Should AppState objects always be attached to the StateManager?

I’ve re-read the apidoc for AppState and I wonder if I’m using them wrong. I have 12 appstates representing various states the game can be in. Sometimes several of them can be active at once. I attach them all when I create them and then use setEnable to turn on the ones that are active at any time.

Is this the right way to use them? Or is the intention that they are kept detached until they are needed and then detached again when another mutually exclusive state is active?

I guess this is a way of saying that I’m confused why AppStates support attachement/detachement as well enablement/disablement. I understand that initalize/cleanup is called for attachment but not for enablement. Is that the key difference?

If I’ve missed a tutorial that explain all this then I apologise and would appreciate it if someone could point me to it.

Sometimes you want to attach/detach, sometimes you want to enable/disable. Many times you want to do both.

For example, a HUD state you probably just want to enable/disable. A “single player” app state or a “multiplayer” app state you probably want to attach/detach. (And they may then add a bunch of states that they enable/disable during the game.)

Here are a few examples that use app states in various ways…

One without an ES:

One with an ES:

But any of my demos and applications will use app states in a variety of ways. Some of them are even good examples. :slight_smile:

Thanks that’s very helpful. After looking through your example code I see you have a CompositeAppState class which allows groups of AppState to be managed together and a BaseAppState for non-composites. I couldn’t see any examples of states being attached or detached but I presume that’s done by the base classes.

So I think your design is:

  • Determine groups of related states that will need to be active together
  • Designate one as the composite, the rest as components of it
  • When that state is required, attach it and all component states
  • The composite state remains enabled while it’s attached
  • The component states can be enabled and disabled as necessary
  • When switching to another composite state, the composite and all components are detached

Is that right?

I use the composite state for big things like total game state where the collection of app states between those major game states (major being like the difference between single and multi-player) need to be kept and managed together. There are occasionally times where I guess I might use them to group nested app states together, too, but I can’t think of a case off the top of my head.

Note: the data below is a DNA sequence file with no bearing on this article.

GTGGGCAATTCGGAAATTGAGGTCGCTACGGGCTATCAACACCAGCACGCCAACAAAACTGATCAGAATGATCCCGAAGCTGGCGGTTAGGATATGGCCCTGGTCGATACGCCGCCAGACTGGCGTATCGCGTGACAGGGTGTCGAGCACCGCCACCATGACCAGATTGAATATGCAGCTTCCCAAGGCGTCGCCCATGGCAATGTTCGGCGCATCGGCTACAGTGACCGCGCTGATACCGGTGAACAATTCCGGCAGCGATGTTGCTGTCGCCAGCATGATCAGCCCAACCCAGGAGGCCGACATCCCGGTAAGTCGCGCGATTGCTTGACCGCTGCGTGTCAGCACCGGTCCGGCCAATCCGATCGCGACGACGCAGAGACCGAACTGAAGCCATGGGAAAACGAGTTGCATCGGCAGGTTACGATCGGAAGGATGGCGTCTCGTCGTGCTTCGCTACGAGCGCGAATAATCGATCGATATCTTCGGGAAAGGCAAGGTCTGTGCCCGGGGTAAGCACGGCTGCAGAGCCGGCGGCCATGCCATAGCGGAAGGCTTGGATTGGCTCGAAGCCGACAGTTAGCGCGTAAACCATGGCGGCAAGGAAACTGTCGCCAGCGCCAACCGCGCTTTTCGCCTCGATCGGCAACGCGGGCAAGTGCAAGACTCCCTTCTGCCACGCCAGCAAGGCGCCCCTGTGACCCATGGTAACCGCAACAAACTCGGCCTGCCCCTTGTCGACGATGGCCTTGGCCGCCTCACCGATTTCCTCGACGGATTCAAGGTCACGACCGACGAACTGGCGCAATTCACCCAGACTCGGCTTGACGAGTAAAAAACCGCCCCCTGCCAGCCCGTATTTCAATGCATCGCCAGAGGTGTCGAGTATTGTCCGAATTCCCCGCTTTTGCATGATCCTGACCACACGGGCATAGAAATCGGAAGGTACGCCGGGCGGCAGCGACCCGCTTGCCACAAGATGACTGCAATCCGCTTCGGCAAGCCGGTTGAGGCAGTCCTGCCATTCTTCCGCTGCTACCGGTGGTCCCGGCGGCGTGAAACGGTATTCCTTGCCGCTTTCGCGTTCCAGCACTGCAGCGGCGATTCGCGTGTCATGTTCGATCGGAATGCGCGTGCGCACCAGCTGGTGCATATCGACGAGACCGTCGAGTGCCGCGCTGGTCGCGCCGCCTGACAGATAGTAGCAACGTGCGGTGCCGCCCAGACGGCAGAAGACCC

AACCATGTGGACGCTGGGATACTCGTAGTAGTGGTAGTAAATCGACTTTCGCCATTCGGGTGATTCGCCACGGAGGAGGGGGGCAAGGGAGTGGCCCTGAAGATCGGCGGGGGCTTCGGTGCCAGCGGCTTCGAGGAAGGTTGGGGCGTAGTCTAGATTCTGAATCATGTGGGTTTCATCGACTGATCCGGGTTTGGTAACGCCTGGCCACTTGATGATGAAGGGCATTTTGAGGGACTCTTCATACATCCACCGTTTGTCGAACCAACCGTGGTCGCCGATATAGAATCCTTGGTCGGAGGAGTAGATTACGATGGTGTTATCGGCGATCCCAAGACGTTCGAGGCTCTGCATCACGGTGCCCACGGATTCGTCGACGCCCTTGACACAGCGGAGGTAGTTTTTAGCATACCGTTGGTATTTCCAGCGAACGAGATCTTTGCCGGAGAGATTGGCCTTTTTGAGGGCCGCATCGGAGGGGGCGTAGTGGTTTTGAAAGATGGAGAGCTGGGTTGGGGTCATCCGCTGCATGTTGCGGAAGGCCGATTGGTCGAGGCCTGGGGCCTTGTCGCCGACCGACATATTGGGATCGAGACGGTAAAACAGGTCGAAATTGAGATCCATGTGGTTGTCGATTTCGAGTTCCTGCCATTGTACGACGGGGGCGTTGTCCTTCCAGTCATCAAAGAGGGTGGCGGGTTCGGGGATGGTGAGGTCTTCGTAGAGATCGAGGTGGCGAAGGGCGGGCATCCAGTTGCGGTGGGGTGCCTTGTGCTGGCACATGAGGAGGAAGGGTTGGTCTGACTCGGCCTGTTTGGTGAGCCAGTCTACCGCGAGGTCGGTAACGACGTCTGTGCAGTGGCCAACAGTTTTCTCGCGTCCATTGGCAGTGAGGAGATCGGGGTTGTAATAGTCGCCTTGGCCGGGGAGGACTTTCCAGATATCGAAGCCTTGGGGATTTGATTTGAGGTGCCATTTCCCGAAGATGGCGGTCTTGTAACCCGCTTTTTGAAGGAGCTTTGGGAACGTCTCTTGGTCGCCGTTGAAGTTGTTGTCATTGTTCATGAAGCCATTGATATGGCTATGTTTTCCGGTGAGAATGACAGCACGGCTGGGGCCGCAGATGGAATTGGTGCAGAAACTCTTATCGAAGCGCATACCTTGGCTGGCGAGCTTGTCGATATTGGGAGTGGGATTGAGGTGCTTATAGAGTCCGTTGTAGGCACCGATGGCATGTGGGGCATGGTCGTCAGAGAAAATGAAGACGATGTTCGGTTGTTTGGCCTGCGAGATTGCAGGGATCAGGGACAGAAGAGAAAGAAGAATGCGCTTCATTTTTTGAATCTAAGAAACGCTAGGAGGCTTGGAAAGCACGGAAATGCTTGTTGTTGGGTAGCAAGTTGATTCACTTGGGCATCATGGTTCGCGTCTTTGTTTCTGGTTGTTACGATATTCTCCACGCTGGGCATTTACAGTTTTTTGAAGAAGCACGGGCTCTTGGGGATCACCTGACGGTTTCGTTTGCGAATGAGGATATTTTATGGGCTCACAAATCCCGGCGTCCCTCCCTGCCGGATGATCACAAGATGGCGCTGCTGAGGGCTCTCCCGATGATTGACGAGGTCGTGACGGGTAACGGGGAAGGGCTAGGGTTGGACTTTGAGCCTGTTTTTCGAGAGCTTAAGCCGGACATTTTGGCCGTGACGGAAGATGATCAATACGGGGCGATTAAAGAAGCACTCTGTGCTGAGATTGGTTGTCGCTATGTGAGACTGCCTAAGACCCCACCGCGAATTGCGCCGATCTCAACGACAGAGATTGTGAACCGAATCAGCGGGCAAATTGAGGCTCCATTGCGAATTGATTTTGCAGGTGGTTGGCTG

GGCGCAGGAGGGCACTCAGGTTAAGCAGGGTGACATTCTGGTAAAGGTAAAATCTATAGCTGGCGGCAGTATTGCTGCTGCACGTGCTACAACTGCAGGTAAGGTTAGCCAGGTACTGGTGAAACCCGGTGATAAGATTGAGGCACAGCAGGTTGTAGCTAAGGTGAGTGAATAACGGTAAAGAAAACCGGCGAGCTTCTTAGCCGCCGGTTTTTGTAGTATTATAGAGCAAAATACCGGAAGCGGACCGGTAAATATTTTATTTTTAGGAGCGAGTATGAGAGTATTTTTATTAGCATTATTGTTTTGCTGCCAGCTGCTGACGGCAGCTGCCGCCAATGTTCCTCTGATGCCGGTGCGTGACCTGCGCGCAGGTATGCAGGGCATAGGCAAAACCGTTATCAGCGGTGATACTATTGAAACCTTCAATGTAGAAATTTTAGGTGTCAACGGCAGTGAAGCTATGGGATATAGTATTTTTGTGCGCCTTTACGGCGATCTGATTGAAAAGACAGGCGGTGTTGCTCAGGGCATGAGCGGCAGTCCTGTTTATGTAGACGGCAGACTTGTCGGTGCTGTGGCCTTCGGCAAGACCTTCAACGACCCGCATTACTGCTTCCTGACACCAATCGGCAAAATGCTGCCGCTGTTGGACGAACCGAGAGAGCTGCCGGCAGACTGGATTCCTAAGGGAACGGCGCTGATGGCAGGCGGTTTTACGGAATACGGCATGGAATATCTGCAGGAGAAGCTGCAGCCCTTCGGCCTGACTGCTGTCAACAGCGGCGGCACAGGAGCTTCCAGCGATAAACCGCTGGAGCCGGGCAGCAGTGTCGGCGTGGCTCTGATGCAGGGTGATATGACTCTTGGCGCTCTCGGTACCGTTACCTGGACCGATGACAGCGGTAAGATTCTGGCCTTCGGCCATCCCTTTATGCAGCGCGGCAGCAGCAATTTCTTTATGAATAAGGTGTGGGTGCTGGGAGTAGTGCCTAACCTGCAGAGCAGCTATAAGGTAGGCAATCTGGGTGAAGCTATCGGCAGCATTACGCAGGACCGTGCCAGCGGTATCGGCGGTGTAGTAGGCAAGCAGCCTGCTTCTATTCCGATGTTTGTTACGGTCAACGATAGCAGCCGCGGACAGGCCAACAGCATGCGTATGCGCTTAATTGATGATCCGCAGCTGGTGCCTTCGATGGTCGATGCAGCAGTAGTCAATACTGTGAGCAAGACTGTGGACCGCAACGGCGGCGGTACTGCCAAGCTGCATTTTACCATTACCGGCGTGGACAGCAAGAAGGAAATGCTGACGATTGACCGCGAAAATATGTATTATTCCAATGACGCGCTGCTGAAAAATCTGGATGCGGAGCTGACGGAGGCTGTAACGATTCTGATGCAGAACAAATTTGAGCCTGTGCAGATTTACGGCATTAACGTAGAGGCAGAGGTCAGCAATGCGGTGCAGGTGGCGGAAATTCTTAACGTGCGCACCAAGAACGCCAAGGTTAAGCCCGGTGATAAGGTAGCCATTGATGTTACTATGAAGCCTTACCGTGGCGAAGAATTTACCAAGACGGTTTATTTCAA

Normally, composite app state is very straight-forward:
-attached: all children are attached (note: this is not the same as initialized()… the state manager will call that as appropriate… which means the parent always gets initialized first because it was attached first)
-detached: all children are detached
-enabled: by default, all children are enabled
-disabled: by default, all children are disabled.

Children can optionally be added in such a way that their own enabled/disabled state is SOMEWHAT independent of the parent’s. If the parent is enabled then the child can be enabled/disabled independently. If the parent is disabled, all children are always disabled… but the ‘independent’ ones will remember their enabled/disabled state for the next time the parent is enabled.

Basically, if you have a child that will want to be disabled and enabled while the parent is active then you then you can call: setOverrideEnabled( AppState state, boolean override ) with ‘true’. Or you can add the child overridden with: addChild( T state, boolean overrideEnable ).

CompositeAppState is part of my SiO2 library and so is available to anyone.

You can see in the examples that I use this feature in several cases like in GameSessionState:

        addChild(new InGameMenuState(false), true);
        addChild(new CommandConsoleState(), true);
        // For popping up a time sync debug panel
        addChild(new TimeSequenceState(), true); 

        addChild(new HelpState(), true); 
        addChild(new PlayerListState(), true); 

Where all of the various in-game popups have their enabled state managed separately.

Whether you choose to enable/disable a state or attach/detach it is really up to you, though. Mostly, if a state is going to cache some stuff (like UI panels, etc.) then it’s better to let it stay attached for as long a life as makes sense and then use enable/disable to activate it. And if your intent is to hook it to a hot-key then that’s kind of vital. initialize/cleanup can be used to register a mapping to enable/disable on the hot key.